Article 3HTQV An inside look at how Sweden is building the world’s second-longest tunnel

An inside look at how Sweden is building the world’s second-longest tunnel

Ars Staff
from Ars Technica on (#3HTQV)

Nowhere to be seen: Stockholm’s E4 bypass will tunnel under the straits of its archipelago. (credit: Karlheinz Woschee)

Stockholm is a city known for its waterways. Founded on an archipelago of some thirty thousand islands, bodies of water are rarely more than a stone's throw away in the Swedish capital. An appreciation for lakes, rivers, and nature in the fullest sense runs high in Swedish sentiment. It's not by chance, after all, that Stockholm is world-leading in air quality, access to green spaces, and sustainable urban planning.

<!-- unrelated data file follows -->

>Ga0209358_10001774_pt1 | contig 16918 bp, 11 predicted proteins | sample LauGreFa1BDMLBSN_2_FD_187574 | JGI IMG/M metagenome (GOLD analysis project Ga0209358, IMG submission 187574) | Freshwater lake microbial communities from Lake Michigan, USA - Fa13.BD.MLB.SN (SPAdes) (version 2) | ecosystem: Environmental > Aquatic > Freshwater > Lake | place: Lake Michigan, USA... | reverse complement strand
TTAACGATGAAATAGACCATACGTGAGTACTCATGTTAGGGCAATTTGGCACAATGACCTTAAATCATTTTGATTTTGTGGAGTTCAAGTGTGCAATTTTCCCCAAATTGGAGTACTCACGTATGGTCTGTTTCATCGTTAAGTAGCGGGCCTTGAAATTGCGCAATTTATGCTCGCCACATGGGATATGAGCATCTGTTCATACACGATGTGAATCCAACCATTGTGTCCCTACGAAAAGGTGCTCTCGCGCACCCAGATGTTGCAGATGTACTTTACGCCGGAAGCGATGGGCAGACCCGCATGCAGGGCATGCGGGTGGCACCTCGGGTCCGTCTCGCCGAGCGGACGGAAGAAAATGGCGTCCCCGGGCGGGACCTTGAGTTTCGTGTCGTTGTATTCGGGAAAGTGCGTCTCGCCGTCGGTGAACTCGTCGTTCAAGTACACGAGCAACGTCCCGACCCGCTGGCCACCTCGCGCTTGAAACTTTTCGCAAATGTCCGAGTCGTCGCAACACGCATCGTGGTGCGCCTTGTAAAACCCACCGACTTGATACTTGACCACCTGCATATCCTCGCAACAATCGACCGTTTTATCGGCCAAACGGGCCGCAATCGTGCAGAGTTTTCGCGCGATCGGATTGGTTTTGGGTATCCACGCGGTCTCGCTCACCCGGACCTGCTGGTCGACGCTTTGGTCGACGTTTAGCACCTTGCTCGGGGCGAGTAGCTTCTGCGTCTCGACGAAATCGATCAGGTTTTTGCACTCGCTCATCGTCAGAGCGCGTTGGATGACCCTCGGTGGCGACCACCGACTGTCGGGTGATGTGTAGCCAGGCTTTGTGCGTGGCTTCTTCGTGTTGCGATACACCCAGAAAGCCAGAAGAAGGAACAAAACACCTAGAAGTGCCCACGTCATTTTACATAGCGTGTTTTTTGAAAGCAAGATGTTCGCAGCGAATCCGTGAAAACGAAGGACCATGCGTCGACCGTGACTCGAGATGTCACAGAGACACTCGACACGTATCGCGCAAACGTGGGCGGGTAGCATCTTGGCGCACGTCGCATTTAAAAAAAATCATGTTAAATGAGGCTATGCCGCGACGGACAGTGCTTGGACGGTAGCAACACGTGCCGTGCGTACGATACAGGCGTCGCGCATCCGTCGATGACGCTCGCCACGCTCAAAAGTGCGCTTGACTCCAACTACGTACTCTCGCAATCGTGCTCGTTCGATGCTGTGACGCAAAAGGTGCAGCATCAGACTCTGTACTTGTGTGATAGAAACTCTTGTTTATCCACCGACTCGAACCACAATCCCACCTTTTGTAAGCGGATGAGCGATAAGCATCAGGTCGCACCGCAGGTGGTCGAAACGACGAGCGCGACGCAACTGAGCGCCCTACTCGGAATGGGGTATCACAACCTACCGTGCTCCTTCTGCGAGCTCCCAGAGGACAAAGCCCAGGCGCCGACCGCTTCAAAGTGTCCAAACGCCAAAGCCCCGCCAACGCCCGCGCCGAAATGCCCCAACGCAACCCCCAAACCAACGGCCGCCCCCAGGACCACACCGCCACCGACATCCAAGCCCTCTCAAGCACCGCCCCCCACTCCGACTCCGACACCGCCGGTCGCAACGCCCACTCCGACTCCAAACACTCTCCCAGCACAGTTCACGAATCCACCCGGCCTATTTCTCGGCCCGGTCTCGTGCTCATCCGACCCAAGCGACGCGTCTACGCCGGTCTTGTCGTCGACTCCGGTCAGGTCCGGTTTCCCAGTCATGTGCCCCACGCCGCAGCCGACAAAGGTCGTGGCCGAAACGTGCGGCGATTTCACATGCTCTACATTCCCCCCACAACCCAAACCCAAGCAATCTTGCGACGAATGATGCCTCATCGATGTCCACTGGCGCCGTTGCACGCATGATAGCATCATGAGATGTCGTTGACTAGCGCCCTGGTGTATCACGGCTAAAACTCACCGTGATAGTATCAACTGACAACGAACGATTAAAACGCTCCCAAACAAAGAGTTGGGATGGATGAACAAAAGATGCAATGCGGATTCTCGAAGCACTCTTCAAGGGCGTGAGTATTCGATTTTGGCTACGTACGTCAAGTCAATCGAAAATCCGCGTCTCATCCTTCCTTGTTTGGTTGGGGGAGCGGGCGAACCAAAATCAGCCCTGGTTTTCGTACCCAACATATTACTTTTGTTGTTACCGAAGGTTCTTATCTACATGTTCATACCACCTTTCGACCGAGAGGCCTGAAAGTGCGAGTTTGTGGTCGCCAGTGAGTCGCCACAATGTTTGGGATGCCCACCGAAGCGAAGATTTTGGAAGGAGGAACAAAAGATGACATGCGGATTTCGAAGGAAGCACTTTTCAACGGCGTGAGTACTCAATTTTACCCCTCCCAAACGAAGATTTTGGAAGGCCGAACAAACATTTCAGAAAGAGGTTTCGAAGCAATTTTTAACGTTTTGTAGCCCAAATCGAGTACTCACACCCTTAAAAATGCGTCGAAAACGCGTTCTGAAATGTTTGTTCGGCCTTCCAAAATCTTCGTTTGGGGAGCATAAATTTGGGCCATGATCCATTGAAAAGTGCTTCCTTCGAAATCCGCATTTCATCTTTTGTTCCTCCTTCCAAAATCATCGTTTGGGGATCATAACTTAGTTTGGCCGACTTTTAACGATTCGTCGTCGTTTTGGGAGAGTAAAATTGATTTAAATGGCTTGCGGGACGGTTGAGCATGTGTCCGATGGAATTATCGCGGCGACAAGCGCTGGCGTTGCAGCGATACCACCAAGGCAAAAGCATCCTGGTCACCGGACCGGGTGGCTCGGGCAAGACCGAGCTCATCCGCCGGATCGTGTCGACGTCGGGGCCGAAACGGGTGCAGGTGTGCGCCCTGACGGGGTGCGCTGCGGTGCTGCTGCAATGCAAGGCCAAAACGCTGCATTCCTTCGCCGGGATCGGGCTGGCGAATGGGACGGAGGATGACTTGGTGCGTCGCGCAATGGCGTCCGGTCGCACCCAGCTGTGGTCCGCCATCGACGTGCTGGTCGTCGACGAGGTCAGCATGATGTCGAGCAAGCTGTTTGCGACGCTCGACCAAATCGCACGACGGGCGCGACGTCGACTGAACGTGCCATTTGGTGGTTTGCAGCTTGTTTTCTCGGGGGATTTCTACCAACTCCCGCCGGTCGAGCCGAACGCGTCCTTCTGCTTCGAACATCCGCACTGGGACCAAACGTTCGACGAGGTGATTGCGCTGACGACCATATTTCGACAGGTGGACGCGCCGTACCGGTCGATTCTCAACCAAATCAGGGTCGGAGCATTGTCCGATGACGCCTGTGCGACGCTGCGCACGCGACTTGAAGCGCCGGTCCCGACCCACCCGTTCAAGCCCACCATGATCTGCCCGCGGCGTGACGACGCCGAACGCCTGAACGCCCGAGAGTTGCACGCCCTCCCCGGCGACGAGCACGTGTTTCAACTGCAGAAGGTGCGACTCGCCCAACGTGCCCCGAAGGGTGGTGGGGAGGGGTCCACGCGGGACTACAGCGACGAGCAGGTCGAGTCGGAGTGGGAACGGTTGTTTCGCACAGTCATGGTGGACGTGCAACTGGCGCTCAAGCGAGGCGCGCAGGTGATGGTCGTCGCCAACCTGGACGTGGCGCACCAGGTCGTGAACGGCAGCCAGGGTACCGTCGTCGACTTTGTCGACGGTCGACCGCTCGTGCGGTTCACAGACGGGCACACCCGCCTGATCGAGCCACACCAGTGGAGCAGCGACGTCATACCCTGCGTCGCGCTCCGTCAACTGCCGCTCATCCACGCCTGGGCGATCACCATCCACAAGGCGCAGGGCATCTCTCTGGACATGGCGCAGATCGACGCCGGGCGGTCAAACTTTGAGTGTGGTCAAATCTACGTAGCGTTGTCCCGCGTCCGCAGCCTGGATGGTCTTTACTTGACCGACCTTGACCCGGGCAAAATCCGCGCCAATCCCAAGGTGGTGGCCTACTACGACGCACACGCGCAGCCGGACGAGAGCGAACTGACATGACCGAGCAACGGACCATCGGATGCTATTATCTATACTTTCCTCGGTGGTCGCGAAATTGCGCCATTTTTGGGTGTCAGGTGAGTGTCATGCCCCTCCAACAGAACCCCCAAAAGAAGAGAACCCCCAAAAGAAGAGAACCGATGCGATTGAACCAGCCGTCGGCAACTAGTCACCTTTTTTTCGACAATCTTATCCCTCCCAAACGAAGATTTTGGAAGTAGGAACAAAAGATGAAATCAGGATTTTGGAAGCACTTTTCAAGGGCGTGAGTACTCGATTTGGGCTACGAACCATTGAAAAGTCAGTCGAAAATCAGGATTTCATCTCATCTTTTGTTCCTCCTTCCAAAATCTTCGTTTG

That green mentality recently challenged engineers tasked with the design and construction of a new six lane bypass running 21km (more than 13 miles) north to south along the rapidly expanding city's western edge. How can you tackle a task that big whilst keeping the environmental impact to an absolute minimum?

"Typically, in an area with as low a building density as we have here, you'd take an overground route and construct bridges where necessary," Johan Brantmark, E4 project manager for the Swedish Transport Administration tells Ars. "That would be cheaper, and far easier of course. But we're motivated by other priorities, not the least of which is to preserve the surrounding environment. For that, tunnelling is the best approach."

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